Jay-Z recently bought the Swedish music streaming service Tidal, and along with his impressive band of millionaire friends, launched the new platform on Monday. I wanted to write something from my perspective; a music fan (particularly of the artists involved), a music consumer and someone who altogether doesn’t use streaming services. I’ve always bought my music through iTunes and the launch of streaming websites like Spotify didn’t really change that; I wasn’t being offered anything that really made me want to change the way I listen to music. It was only when I started working in this industry that I became aware of the vast benefits and issues involved in music streaming. But when a new streaming platform launches with some of my favourite artists behind it, I’m obviously going to be interested, it’s important to me because it’s important to them.


So when I saw artists like Beyoncé, Nicki Minaj and Rihanna stand on a stage together and present their new ‘artist owned’ streaming website, I asked myself what I would be getting, as a consumer, if I signed up for it? I’m a huge Beyoncé fan, and as a singer who releases an album once every two or three years, buying each album as and when they come out isn’t much of a big deal for me. But I also enjoy backstage footage and editorial content that I can get for free on YouTube and Beyoncé.com or buy concert DVDs. If these things, along with all of her music, suddenly became exclusively available on Tidal only, then there’s a 99% chance I’m going to pay the $20 per month subscription. The 1% is asking myself if that’s really fair. As an artist with a worldwide fan base of different backgrounds, is it fair to lock away all of your music, videos and film and then charge your fans to see it? Obviously artists need to make money, but shouldn’t I be able to choose which way I access their music? I guess only time will tell how Tidal is going to manage it’s content and what is really meant by ‘artist owned.’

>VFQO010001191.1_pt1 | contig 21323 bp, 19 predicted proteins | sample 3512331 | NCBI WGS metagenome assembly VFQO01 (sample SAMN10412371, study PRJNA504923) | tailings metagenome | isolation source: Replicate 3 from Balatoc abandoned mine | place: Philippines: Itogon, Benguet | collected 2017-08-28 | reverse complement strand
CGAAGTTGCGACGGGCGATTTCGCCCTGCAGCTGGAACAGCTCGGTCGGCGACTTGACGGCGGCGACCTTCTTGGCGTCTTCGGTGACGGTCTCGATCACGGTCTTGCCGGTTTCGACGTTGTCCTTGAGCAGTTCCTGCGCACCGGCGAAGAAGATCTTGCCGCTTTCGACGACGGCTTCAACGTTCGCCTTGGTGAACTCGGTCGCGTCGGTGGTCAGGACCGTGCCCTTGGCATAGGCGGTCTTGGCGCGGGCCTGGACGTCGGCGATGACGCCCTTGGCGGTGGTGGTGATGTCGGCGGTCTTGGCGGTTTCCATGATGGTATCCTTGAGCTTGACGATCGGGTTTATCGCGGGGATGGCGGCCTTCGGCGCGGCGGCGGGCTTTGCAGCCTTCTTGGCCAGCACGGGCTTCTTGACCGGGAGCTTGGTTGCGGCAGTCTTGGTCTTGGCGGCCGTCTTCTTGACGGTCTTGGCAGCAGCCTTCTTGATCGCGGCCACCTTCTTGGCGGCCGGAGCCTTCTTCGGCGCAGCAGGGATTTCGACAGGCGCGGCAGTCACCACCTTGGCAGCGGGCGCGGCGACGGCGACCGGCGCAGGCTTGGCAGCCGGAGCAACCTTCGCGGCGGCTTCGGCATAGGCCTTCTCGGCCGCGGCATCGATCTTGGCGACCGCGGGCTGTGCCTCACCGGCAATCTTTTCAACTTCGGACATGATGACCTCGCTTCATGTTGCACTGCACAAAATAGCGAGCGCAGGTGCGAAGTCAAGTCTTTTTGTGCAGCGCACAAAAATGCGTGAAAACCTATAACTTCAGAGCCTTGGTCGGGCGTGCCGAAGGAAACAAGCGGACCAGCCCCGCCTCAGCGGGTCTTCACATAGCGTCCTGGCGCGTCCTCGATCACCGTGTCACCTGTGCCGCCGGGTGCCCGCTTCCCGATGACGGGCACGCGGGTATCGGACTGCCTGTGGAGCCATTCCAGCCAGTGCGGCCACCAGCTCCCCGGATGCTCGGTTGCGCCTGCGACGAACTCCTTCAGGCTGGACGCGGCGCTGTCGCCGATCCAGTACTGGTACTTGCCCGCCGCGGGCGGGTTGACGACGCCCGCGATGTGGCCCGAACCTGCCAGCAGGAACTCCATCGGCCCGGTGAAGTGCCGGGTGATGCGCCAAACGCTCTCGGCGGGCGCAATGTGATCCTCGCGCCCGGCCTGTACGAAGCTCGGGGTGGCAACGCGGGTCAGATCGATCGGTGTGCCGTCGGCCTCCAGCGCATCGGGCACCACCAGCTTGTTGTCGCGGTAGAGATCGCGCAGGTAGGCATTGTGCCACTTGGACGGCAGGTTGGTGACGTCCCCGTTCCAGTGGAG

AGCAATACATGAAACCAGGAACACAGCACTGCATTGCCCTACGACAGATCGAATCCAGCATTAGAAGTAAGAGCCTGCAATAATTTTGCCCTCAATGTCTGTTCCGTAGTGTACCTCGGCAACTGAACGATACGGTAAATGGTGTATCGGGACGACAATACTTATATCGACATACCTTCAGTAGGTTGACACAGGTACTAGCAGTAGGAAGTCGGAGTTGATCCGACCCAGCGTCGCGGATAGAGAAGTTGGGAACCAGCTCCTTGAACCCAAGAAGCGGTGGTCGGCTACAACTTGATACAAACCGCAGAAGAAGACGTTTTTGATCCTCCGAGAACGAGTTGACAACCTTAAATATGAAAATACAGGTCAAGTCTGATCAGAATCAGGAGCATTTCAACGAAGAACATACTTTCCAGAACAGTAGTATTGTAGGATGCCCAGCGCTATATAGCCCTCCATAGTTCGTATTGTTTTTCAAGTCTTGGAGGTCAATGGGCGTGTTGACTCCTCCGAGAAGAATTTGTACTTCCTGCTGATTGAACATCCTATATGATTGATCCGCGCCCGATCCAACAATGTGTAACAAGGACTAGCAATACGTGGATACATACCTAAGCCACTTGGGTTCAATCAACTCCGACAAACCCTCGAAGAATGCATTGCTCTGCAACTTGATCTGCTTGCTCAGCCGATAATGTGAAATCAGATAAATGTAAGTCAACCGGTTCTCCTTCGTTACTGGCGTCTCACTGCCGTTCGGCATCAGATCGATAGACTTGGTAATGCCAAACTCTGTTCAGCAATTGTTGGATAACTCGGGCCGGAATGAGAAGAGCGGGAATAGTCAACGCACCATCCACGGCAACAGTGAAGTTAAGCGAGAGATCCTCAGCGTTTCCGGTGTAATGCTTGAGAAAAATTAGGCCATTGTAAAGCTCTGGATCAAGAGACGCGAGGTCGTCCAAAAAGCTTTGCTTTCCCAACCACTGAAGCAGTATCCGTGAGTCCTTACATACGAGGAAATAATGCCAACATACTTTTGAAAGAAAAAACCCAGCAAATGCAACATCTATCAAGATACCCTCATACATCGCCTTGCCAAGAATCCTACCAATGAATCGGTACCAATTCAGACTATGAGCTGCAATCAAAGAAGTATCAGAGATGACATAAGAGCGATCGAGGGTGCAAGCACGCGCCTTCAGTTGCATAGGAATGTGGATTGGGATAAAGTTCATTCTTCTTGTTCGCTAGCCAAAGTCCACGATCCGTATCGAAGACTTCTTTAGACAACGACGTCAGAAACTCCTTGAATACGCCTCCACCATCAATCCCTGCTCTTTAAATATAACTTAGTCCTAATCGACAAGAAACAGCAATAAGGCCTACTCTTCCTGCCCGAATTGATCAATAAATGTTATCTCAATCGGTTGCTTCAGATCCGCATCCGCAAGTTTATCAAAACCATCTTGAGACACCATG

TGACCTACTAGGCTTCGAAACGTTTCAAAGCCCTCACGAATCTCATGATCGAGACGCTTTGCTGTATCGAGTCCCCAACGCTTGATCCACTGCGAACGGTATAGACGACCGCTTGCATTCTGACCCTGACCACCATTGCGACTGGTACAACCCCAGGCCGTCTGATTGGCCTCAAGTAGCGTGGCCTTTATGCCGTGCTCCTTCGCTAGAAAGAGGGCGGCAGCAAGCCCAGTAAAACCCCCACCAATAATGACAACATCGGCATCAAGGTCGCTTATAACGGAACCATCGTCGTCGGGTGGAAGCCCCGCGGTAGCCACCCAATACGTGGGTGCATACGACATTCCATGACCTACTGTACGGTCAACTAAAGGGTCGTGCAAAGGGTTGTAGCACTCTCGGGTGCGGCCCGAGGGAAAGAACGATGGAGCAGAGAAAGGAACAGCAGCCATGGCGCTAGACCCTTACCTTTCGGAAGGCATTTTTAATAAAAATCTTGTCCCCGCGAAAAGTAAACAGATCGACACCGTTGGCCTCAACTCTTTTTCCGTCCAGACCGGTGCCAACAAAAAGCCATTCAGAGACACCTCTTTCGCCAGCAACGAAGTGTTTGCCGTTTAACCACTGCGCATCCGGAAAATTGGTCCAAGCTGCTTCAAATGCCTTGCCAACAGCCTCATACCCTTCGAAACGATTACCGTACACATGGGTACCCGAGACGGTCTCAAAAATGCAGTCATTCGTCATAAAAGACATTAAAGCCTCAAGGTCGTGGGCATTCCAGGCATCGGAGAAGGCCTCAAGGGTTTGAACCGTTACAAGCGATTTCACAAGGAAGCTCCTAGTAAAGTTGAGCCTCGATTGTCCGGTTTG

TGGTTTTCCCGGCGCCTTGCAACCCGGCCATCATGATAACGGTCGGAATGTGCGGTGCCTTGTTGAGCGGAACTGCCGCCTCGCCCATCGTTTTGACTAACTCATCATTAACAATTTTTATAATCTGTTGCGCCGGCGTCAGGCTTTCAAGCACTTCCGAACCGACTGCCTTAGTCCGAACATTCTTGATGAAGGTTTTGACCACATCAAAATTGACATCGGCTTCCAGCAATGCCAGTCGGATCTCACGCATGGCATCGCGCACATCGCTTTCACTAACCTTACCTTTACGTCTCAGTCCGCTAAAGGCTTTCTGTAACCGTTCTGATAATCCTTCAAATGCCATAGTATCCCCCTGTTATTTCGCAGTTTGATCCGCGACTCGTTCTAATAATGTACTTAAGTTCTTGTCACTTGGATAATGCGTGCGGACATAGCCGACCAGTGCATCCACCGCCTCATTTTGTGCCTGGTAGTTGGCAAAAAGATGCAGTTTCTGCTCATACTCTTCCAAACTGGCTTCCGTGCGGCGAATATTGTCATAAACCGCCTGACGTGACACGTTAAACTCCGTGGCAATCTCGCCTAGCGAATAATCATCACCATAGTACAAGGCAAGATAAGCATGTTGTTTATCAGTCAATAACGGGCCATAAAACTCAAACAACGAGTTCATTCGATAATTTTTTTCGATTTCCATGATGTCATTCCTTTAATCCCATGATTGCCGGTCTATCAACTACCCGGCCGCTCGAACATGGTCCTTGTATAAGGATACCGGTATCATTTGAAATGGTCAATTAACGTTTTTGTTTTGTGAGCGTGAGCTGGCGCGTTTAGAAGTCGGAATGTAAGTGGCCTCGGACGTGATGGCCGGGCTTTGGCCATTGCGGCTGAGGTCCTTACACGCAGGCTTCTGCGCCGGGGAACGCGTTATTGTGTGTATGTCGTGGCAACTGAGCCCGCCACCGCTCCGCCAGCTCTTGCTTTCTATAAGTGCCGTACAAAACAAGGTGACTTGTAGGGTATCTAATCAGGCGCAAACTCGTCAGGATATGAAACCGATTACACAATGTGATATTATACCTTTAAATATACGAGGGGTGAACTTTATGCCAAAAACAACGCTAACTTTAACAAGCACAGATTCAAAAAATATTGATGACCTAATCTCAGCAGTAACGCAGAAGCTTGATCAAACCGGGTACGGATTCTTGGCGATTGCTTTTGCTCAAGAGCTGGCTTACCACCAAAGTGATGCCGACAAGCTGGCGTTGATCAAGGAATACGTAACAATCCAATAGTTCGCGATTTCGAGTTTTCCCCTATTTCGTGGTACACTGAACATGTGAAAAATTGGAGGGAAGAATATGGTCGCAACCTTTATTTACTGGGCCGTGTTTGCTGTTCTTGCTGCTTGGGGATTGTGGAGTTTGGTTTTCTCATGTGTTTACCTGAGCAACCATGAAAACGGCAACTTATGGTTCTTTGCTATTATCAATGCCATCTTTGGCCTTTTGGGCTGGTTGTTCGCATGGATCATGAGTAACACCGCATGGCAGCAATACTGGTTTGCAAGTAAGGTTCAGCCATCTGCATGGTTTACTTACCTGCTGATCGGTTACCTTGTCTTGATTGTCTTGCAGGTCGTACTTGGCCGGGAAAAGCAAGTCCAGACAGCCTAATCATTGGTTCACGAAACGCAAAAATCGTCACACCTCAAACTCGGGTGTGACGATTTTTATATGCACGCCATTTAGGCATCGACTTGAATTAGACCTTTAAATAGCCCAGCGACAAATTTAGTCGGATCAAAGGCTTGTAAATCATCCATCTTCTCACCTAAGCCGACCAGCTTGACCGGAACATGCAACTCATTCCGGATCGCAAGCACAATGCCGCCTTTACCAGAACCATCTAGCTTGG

Elise Tsenti